By LA Weekly
By Henry Rollins
By Weekly Photographers
By Shea Serrano
By Nate "Igor" Smith
By Dan Weiss
By Erica E. Phillips
By Kai Flanders
With the Sony deal, the age of corporate synergy had begun in earnest, and just as multinational corporations were now able to produce, promote and distribute movies, soundtracks and videos in-house, the conglomeration extended naturally to consumers. In other words, people now go to the mall, see the movie, then buy the record — or toy, or bed sheet or denim jacket. That multivalent approach trickled down to the product as well: Song-driven scores featuring tracks from several different artists offered the extra advantage of maximized purchasing power in the face of ever-outrageous retail prices.
But is it art?
"As you know," Bramson observes, "you’ve got filmmakers now who so desperately want to sell their film and to market their film that they get into the music and songs for the wrong reasons, purely for the hipness factor or the marketing factor. And I think those are obvious. More often than not, those inspired and amazing films that are so associated with music spawn from that great inspired director."
In the decades after The Jazz Singer, musicals flourished and waned, their songs (and title themes from non-musicals) charted on the Hit Parade and seeped into homes through radios and sheet music. European-born composers, led by Viennese prodigy Max Steiner, the father of Hollywood’s "Golden Age" of film scoring, purveyed orchestral soundtracks reeking of Continental dignity and class. Steiner might orchestrate a Berlin tune for Top Hat, George Gershwin might compose a balletic interlude to go with his and brother Ira’s songs for the Rogers-Astaire vehicle Shall We Dance, but rarely would the proletariat and bourgeoisie of Hollywood film music cross paths.
Cut to 1952. Russian-born, conservatory-trained Dimitri Tiomkin was perhaps one of the more personally flamboyant of the Hollywood Europeans. Maybe it was Tiomkin’s fondness for Hollywood flash that made him more disposed to associating with the rabble, but whatever the impetus, his score for Fred Zinnemann’s High Noon demurred on the day’s tenden cy toward grand overtures and sweeping ç strings by favoring soft, loping percussion, strumming guitar, lonely harmonica and a title ballad, written with lyricist Ned Washington, the melody of which anchored the score’s entire structure. The song, with its plaintive and irresistibly catchy refrain of "Do not forsake me, oh my darling," was sung for the movie by Hollywood cowboy Tex Ritter.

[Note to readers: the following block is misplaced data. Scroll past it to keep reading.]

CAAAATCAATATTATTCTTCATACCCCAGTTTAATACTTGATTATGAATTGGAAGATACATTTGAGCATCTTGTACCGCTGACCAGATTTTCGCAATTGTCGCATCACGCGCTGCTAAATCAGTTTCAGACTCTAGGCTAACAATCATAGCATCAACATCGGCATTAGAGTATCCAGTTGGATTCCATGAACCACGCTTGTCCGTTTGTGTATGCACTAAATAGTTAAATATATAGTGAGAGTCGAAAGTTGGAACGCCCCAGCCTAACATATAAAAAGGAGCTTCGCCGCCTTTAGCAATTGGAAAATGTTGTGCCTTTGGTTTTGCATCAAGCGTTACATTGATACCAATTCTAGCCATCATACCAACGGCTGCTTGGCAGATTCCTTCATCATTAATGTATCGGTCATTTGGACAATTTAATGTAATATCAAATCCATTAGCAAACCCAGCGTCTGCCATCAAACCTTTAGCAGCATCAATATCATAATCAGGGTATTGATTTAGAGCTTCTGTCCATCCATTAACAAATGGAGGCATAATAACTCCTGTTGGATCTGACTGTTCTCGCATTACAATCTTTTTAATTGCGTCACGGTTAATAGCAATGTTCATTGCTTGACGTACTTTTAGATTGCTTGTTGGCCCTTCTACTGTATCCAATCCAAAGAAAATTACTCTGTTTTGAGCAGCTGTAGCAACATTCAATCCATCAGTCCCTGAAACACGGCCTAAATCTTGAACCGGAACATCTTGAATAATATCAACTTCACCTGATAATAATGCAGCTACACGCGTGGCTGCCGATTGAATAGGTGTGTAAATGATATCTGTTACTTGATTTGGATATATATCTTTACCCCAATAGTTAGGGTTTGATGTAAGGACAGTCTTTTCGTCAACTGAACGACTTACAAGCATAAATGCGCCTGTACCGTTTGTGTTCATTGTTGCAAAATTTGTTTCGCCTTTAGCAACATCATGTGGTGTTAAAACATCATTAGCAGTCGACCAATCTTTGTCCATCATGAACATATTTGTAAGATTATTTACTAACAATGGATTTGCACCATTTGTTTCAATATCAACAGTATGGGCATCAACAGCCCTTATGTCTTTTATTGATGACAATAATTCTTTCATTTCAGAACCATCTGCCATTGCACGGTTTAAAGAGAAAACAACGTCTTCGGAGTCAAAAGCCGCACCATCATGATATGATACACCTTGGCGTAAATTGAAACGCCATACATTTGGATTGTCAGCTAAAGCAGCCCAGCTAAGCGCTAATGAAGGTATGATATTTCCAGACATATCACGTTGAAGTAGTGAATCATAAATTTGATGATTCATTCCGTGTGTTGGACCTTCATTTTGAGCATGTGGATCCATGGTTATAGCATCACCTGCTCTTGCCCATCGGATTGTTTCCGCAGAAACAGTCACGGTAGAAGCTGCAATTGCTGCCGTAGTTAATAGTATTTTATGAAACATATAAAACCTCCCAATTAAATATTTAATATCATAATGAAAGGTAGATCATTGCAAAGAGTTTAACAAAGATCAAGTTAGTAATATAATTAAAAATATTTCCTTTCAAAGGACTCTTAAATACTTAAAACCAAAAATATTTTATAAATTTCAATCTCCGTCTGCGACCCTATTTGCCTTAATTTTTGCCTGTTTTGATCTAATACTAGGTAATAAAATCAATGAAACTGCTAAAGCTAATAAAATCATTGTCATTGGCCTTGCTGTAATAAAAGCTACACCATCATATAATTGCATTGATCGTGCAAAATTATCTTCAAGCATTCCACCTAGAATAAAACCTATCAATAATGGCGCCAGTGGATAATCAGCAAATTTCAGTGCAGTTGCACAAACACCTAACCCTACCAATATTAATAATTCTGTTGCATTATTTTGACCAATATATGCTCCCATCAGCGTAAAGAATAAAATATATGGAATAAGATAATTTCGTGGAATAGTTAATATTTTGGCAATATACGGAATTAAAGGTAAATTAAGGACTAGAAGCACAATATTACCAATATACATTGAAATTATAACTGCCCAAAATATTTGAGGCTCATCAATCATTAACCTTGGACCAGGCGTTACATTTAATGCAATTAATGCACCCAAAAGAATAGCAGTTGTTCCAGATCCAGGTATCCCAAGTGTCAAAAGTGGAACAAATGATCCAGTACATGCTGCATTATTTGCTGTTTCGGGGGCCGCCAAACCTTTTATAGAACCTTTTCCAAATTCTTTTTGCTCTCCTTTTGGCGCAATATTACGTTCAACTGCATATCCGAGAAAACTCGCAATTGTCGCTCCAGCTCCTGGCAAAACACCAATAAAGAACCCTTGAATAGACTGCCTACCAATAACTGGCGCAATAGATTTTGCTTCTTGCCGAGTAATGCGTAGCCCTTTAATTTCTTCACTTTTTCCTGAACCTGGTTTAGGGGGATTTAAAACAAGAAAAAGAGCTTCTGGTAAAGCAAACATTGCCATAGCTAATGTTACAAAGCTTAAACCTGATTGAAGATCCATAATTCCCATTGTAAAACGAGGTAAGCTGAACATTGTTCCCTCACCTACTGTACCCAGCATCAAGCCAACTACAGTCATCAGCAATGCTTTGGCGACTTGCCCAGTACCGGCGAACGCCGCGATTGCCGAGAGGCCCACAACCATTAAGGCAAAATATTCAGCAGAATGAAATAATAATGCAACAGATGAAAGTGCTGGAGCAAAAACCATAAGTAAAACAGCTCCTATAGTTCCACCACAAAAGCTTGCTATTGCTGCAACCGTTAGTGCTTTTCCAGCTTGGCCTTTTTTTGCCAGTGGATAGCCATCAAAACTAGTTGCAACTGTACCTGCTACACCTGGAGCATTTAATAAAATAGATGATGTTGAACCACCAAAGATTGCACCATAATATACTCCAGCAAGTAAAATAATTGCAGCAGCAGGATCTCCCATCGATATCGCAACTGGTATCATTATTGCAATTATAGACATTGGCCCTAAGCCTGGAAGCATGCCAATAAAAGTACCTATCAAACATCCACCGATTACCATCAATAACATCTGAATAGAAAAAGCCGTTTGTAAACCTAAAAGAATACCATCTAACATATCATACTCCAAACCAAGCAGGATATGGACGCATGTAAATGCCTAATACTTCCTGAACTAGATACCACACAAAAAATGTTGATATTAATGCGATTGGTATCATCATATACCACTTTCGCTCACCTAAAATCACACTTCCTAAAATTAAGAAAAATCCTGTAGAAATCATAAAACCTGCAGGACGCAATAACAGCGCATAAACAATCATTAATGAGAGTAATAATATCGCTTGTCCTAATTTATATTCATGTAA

The year High Noon was released, only one movie song topped the Hit Parade, down from a peak 16 in 1936. The sheet music market had collapsed — materials used to make LPs were no longer hoarded for the war effort and, with its easy access to whole new musical worlds, sales of recorded music boomed. In this atmosphere of change and diversity, Tiomkin’s landmark blending of orchestral and popular music may not have been the blow to bring down the wall between the two camps, but, as it prefigured the jazz-minded scores of, say, Henry Mancini, Lalo Schifrin or Quincy Jones, or the Western operatic interludes of Ennio Morricone, it was a sure sign that it was crumbling. Three years later, Blackboard Jungle hit.
Producer Pandro S. Berman had worked on several Rogers-Astaire affairs in the ’30s and gone on to great prestige at MGM — musicals weren’t his specialty there, but the producer knew from scoring. It was his decision to put a song by Bill Haley & His Comets over the front and end titles of Blackboard Jungle, a non-musical Richard Brooks film based on the Evan Hunter novel about a sociopathic student body at an inner-city high school. "Rock Around the Clock" had been released as a single the year before and done little, but laid over the opening of the film, as a ramrod-straight Glenn Ford gingerly makes his way through a schoolyard of jeering, whistling, jitterbugging male delinquents, the song takes on a delirious sense of bodily menace and wholesale depravity. When it plays once more over the end credits at the film’s optimistic conclusion, the song’s tone has changed abrubtly to one of rollicking celebration.
"Rock Around the Clock," the first rock song used in a Hollywood movie, became the first rock song from a Hollywood movie to become a No. 1 hit. Meanwhile, police were being called in to control unruly theater crowds, and filmmakers were training their sights on the music’s primal possibilities (immediately after Blackboard Jungle, schlockmeister Sam Katzman rounded up Haley and the Comets for a cheap feature called, strangely enough, Rock Around the Clock). As resoundingly as The Jazz Singer had transformed everything 28 years before, Blackboard Jungle had used one song to single out, and thereby legitimize, a burgeoning movement in the most popular of art forms. In so doing, it revealed that, aside from underscoring action, music could be used to signify character. Soon enough, rock and its pop and soul cousins would be appropriated by filmmakers who wanted to describe not only who was making their films, but who was watching — or who they wanted to be watching.
With A Hard Day’s Night, the Beatles found their image radically altered, from insidious corruptors of American youth to four spirited boys who reminded older folks of the Marx Brothers. Village Voice critic Andrew Sarris called the film "the Citizen Kane of jukebox musicals, the brilliant crystallization of such diverse cultural particles as the pop movie, rock ’n’ roll, cinéma vérité, the nouvelle vague, free cinema, the affectedly hand-held camera, frenzied cutting, the cult of the sexless subadolescent, the semidocumentary, and studied spontaneity. So help me, I resisted the Beatles as long as I could."
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